Ratchet & Clank: Rift Apart is the newest action game in the hefty Ratchet & Clank franchise. It’s been created specifically for the PlayStation 5. And it definitely showcases the graphic punch of that new console. Rift Apart packs in everything from excellent use of the PlayStation’s dynamic ray-tracing light effects to a Pixar-like animation with 4K presentation.
Compared to past entries, the game’s kid-friendly storyline feels updated and punched-up, too. The tale begins with the Lombaxian Ratchet and his robot pal Clank being celebrated by locals. They’re throwing a massive parade that summarizes all of the famous duo’s past universe-saving adventures. During the festivities, it’s announced that Clank has used his AI know-how to create a fully functional Dimensionator—an interdimensional rift device that will let Ratchet venture off and search for his missing family (and the lost Lombax race).
Before Ratchet and his faithful sidekick can head into the multi-dimensional sunset, however, the evil Dr. Nefarious steps forward to grab the Dimensionator. During the struggle, the powerful device accidentally starts ripping holes in our universe and opening random dimensional rifts everywhere. Ratchet, Clank and the wicked doctor all get sucked into an alternate reality just before that rift-creating device explodes and sends all three in different directions. Clank ends up pretty badly damaged, but is soon picked up and given aid by a heroic Lombax. But this one is a female adventurer named Rivet.
Oh, and there’s an alternate dimensional version of Dr. Nefarious, too. Emperor Nefarious is a guy who rules his dimension with a totalitarian iron glove. Before Nefarious (and the other Nefarious) can unleash an exploding dimensional Armageddon, it’s up to Ratchet, Clank and Rivet to find one another, team up with Resistance fighters and somehow set things aright.
Gamers play as Ratchet, Rivet and Clank exploring the various worlds, solving environmental puzzles and blasting their way through the quickly moving chaos with a mix of third-person shooting and platforming. There are also some new mini-games and a brand-new puzzle type that incorporates a small spider-bot which battles viruses in corrupted computers.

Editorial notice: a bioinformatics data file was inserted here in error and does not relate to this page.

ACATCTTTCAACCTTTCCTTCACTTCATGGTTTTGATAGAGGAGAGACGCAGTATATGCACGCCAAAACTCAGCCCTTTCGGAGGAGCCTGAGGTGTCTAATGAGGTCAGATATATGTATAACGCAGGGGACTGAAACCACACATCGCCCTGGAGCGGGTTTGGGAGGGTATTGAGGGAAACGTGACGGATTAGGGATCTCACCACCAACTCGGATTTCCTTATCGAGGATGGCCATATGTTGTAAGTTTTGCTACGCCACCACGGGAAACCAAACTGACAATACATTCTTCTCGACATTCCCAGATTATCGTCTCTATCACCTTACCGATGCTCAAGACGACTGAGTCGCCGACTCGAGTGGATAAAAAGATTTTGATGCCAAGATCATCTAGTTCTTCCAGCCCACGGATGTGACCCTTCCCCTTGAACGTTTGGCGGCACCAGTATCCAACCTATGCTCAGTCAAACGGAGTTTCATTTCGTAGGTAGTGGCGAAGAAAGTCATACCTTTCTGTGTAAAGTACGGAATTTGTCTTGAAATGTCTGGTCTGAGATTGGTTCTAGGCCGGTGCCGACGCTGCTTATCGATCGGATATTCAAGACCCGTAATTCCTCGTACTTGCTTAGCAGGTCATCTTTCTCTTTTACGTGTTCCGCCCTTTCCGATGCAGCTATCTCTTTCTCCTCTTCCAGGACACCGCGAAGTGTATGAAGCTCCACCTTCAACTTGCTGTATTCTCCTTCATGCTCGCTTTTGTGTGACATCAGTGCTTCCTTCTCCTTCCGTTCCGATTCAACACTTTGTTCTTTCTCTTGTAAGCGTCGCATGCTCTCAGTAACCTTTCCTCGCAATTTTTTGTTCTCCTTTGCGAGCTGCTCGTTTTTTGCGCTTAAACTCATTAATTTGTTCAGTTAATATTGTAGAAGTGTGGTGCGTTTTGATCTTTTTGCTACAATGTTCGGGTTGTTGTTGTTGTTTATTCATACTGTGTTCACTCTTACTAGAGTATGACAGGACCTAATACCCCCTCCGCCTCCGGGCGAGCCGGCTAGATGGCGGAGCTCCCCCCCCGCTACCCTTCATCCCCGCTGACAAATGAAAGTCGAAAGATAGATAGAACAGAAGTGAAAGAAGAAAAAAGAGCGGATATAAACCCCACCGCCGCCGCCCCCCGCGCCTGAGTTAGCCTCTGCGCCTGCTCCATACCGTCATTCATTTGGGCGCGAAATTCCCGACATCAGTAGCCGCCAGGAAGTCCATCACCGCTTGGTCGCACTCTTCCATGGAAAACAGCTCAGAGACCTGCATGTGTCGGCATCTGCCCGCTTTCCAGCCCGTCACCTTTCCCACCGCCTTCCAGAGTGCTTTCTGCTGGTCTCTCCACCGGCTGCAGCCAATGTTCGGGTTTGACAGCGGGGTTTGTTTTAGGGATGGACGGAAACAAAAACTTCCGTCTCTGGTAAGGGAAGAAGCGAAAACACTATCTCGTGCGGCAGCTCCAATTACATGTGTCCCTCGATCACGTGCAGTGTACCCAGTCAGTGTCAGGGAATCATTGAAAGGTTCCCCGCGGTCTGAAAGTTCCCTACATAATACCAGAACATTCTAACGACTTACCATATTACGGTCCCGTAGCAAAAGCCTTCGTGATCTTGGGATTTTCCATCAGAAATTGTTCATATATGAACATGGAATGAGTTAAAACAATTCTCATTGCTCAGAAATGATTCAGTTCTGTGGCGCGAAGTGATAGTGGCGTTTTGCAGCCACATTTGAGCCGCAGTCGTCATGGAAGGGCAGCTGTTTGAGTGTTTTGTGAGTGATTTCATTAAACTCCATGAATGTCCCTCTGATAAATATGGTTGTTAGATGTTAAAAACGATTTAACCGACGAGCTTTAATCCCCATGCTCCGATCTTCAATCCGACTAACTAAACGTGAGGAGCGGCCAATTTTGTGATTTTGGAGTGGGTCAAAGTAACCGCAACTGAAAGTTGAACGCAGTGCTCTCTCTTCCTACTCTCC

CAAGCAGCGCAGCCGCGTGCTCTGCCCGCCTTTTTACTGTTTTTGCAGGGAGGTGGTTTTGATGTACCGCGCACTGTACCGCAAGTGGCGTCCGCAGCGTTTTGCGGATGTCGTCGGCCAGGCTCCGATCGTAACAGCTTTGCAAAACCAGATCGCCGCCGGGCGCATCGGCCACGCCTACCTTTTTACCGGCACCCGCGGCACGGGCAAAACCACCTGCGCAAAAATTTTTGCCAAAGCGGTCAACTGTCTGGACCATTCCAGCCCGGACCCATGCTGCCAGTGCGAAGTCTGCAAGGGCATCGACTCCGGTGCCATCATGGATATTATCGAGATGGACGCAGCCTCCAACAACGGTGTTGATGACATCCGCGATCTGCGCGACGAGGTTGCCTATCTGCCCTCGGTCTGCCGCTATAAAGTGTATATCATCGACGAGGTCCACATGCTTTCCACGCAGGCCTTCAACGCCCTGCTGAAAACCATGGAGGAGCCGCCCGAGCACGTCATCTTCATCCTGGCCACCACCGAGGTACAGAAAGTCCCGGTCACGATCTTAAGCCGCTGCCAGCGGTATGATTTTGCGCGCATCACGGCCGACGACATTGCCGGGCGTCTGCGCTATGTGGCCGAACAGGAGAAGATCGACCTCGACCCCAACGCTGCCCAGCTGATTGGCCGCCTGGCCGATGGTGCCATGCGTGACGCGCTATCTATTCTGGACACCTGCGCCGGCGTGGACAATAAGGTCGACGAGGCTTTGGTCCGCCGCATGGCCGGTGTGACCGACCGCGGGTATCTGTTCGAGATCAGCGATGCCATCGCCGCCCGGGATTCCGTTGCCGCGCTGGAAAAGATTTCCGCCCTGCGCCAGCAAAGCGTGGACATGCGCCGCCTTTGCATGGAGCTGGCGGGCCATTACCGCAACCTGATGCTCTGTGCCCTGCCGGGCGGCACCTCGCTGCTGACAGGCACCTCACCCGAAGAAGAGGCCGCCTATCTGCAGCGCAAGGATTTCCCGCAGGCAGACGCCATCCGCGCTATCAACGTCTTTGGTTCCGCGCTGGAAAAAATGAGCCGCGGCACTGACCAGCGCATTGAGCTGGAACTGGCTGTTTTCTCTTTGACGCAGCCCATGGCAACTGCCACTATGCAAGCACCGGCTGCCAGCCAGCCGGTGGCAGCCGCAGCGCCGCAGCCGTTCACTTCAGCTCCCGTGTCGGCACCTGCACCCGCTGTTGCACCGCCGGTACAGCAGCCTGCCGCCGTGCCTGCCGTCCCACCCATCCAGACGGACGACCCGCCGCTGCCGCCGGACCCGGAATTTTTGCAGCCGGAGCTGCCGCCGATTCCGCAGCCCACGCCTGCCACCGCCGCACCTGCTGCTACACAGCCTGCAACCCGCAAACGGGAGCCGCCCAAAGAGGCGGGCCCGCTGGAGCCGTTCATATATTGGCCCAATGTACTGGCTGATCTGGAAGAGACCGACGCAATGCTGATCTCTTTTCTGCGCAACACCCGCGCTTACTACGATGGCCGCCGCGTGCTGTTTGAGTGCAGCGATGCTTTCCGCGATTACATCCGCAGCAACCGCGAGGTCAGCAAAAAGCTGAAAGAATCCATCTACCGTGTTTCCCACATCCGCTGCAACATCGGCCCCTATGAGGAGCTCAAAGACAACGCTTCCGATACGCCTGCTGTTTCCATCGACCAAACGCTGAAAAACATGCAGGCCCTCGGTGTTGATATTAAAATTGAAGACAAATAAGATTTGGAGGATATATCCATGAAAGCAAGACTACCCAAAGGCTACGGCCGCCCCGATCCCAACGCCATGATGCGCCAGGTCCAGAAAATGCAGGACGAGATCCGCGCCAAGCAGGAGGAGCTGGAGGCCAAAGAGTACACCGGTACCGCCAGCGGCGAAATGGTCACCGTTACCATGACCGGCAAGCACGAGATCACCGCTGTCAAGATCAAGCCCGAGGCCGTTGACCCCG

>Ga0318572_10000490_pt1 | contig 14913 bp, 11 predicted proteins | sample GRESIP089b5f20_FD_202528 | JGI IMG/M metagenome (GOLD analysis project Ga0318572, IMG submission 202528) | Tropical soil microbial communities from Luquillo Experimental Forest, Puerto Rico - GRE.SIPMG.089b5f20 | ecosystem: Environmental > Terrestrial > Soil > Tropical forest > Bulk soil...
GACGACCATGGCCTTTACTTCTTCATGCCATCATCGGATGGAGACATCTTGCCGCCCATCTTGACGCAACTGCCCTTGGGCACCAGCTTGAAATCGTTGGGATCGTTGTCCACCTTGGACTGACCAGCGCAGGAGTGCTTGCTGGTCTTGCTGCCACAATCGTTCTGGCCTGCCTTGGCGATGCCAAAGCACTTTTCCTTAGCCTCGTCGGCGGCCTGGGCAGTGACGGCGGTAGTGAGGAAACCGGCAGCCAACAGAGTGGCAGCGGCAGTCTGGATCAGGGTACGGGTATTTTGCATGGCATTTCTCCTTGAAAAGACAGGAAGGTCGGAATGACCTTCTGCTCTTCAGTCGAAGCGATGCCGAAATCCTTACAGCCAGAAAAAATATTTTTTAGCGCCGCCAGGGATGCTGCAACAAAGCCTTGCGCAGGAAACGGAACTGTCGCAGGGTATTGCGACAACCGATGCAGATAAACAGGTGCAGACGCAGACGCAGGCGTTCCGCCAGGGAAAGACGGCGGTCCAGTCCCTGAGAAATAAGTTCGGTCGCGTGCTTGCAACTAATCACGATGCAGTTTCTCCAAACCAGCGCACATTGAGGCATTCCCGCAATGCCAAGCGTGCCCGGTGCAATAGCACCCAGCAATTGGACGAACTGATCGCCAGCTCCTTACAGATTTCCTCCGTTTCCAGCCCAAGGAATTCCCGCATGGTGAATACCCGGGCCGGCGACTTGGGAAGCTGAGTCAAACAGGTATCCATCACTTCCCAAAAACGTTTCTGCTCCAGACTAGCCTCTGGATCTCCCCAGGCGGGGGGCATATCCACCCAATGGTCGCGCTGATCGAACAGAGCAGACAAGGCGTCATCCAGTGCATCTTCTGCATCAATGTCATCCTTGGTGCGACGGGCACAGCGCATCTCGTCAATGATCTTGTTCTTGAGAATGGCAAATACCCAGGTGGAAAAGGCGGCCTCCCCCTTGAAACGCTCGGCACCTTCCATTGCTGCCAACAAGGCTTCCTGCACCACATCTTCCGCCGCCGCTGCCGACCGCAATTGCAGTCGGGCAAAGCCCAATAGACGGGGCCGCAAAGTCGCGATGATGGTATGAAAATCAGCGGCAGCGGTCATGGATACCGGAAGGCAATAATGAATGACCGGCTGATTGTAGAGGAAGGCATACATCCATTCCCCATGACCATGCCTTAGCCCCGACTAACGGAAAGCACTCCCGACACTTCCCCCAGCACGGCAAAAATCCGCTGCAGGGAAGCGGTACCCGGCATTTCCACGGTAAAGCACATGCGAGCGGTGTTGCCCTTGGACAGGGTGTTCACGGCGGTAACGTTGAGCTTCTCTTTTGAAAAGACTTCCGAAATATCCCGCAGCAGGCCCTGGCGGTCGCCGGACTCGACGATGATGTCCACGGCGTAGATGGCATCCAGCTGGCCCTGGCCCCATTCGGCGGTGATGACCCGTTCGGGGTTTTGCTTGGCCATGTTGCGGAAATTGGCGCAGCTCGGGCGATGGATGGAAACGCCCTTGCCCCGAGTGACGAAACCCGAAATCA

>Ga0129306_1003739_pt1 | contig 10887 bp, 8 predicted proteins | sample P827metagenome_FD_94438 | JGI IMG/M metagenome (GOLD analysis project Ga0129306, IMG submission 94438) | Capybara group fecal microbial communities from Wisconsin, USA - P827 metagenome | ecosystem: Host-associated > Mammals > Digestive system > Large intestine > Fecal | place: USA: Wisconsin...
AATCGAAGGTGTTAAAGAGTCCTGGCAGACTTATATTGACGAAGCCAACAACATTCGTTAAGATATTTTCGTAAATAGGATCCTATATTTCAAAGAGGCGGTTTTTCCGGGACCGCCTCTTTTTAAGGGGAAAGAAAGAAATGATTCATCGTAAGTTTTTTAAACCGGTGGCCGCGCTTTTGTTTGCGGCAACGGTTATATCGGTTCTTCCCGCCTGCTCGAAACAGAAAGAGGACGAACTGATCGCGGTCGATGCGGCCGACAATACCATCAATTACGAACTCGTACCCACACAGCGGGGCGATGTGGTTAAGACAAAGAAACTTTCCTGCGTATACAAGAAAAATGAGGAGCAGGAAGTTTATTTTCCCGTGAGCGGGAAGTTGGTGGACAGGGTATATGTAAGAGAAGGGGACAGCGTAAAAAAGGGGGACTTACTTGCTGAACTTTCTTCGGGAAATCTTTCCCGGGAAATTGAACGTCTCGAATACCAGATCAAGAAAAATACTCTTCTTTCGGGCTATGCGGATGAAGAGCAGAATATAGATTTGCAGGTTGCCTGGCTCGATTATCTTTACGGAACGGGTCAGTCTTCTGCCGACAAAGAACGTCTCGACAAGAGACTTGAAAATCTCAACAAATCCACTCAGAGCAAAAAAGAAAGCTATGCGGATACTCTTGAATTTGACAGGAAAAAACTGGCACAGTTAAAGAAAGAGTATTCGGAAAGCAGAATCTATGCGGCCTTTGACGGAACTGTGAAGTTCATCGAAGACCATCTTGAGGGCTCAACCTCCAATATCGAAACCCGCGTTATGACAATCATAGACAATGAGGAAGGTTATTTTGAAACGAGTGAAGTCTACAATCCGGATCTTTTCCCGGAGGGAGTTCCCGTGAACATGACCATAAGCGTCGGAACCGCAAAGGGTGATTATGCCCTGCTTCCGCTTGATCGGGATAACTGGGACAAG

Rivet is Ratchet’s interdimensional female counterpart, but she has her own personality, personal quirks and foibles and is a very enjoyable character to play. The whole adventure, frankly, is wonderfully crafted and matches its sparkling, swirling, impressive visuals with a well-voiced story that’s both funny and, at times, emotionally moving.
Rift Apart explores the idea of people feeling broken and distrustful, and it emphasizes the need to seek forgiveness for wrongs done. On top of that, the game heartily lauds healthy friendship and its ability to transform someone’s life and heal emotional wounds.
This is predominantly a third-person shooter, so there is quite a bit of trigger-pulling in the gaming mix. That said, the comical combat here isn’t bloody or messy.
Zapped robot and beasty foes sometimes glow red when hit or blow up in a puff of purple smoke or a splash of green goo. Gamers can also swing a wrench or a hammer in up-close melee bashing. Battles can definitely be chaotic and frenetic at times as scores of enemies fill the field or the skies. Rivet has a robotic arm in place of one she lost in a previous battle with a large robot.
There is some winking commentary in the comedic dialogue, but nothing crude. And the language is limited to mentions of “kicking butt,” calling someone a “doofus,” or asking “how the heck are ya’,” and the like. Clank gasps out “holy bleep” during one moment of surprise. There are some rather nebulous “undead” dimensional enemies and meditating “dimensional monks” among the cast of characters.
To put it plainly, Ratchet & Clank: Rift Apart is oftenbrain-dazzlingly stunning to look at and a blast to play if you don’t mind a lot of running, jumping and shooting. The story is the best of the series. And it’s a must-have for franchise fans.
After spending more than two decades touring, directing, writing and producing for Christian theater and radio (most recently for Adventures in Odyssey, which he still contributes to), Bob joined the Plugged In staff to help us focus more heavily on video games. He is also one of our primary movie reviewers.